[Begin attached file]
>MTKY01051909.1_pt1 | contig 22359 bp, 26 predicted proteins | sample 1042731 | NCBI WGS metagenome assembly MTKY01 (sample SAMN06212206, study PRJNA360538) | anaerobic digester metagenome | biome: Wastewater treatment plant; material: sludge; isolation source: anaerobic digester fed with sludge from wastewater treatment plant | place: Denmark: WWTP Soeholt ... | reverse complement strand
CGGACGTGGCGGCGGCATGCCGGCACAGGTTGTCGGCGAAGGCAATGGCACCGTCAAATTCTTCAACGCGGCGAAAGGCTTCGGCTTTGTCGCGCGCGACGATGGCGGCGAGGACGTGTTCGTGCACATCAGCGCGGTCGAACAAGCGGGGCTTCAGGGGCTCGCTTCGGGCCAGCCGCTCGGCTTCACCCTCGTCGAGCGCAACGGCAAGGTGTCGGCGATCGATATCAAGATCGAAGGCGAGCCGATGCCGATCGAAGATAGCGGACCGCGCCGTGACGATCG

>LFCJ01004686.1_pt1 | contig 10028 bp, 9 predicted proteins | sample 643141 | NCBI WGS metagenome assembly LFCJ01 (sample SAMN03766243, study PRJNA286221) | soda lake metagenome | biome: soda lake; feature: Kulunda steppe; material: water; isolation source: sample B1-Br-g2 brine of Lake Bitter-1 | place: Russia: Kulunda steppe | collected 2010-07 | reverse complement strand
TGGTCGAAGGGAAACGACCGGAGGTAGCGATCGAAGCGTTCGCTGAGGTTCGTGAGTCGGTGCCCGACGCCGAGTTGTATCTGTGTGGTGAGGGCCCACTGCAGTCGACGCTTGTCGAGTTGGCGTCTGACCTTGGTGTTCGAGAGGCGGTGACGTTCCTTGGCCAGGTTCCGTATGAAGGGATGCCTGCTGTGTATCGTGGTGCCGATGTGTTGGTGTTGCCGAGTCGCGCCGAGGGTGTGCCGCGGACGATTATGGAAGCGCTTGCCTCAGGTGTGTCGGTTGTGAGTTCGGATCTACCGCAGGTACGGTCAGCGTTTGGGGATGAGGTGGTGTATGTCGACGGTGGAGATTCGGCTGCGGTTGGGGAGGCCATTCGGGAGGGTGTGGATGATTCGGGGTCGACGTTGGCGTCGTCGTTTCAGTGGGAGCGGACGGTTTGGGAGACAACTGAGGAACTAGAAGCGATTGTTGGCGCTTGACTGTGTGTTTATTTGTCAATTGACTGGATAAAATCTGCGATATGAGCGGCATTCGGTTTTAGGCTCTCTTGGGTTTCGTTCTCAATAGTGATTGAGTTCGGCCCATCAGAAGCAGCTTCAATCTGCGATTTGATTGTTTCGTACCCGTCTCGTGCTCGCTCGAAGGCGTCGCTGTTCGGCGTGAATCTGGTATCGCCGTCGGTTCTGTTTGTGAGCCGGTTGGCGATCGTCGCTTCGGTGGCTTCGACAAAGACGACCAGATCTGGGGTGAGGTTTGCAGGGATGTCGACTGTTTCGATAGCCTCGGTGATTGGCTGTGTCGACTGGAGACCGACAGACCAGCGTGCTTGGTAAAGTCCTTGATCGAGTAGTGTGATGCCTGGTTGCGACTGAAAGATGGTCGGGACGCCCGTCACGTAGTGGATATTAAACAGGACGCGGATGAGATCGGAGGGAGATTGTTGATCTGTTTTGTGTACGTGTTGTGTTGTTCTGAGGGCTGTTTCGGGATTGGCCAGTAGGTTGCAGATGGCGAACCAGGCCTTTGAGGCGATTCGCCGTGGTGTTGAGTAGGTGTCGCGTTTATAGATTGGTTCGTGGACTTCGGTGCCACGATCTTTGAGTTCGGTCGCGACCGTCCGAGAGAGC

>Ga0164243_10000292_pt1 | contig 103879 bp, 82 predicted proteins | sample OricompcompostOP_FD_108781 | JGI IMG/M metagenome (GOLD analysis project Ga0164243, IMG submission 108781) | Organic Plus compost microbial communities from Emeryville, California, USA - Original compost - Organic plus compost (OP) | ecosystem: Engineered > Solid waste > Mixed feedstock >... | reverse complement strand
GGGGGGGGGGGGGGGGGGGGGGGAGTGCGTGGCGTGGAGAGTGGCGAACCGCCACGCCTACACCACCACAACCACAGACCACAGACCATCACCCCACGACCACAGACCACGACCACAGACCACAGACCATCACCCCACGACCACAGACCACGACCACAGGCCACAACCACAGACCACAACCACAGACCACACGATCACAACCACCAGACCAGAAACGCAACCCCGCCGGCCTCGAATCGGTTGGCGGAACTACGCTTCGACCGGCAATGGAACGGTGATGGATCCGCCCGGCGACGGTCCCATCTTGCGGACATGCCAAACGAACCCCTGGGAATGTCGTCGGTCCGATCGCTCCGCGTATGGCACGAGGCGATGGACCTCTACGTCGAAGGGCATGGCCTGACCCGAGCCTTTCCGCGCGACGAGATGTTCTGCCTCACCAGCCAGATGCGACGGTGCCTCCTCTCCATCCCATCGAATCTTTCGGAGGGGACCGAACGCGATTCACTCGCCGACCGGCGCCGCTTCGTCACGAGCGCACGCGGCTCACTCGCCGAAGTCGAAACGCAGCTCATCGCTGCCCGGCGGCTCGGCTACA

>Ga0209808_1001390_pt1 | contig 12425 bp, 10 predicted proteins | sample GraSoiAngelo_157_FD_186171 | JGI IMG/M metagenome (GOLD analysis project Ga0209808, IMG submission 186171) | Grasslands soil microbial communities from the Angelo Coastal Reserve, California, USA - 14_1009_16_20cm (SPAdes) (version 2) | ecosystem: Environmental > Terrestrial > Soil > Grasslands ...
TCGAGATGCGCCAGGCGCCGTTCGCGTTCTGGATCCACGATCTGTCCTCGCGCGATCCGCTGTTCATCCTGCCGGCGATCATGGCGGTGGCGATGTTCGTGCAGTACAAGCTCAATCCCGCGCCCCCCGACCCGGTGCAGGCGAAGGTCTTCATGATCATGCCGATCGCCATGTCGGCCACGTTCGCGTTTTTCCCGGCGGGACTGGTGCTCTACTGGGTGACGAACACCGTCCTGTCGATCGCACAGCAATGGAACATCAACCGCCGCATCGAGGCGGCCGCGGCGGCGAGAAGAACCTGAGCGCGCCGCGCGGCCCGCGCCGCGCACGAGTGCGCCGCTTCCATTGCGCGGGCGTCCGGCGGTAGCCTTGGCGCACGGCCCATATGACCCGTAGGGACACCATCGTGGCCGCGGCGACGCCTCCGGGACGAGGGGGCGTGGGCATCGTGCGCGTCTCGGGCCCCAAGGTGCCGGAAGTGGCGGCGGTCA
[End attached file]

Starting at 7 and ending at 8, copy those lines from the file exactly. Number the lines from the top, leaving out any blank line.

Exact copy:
>Ga0209808_1001390_pt1 | contig 12425 bp, 10 predicted proteins | sample GraSoiAngelo_157_FD_186171 | JGI IMG/M metagenome (GOLD analysis project Ga0209808, IMG submission 186171) | Grasslands soil microbial communities from the Angelo Coastal Reserve, California, USA - 14_1009_16_20cm (SPAdes) (version 2) | ecosystem: Environmental > Terrestrial > Soil > Grasslands ...
TCGAGATGCGCCAGGCGCCGTTCGCGTTCTGGATCCACGATCTGTCCTCGCGCGATCCGCTGTTCATCCTGCCGGCGATCATGGCGGTGGCGATGTTCGTGCAGTACAAGCTCAATCCCGCGCCCCCCGACCCGGTGCAGGCGAAGGTCTTCATGATCATGCCGATCGCCATGTCGGCCACGTTCGCGTTTTTCCCGGCGGGACTGGTGCTCTACTGGGTGACGAACACCGTCCTGTCGATCGCACAGCAATGGAACATCAACCGCCGCATCGAGGCGGCCGCGGCGGCGAGAAGAACCTGAGCGCGCCGCGCGGCCCGCGCCGCGCACGAGTGCGCCGCTTCCATTGCGCGGGCGTCCGGCGGTAGCCTTGGCGCACGGCCCATATGACCCGTAGGGACACCATCGTGGCCGCGGCGACGCCTCCGGGACGAGGGGGCGTGGGCATCGTGCGCGTCTCGGGCCCCAAGGTGCCGGAAGTGGCGGCGGTCA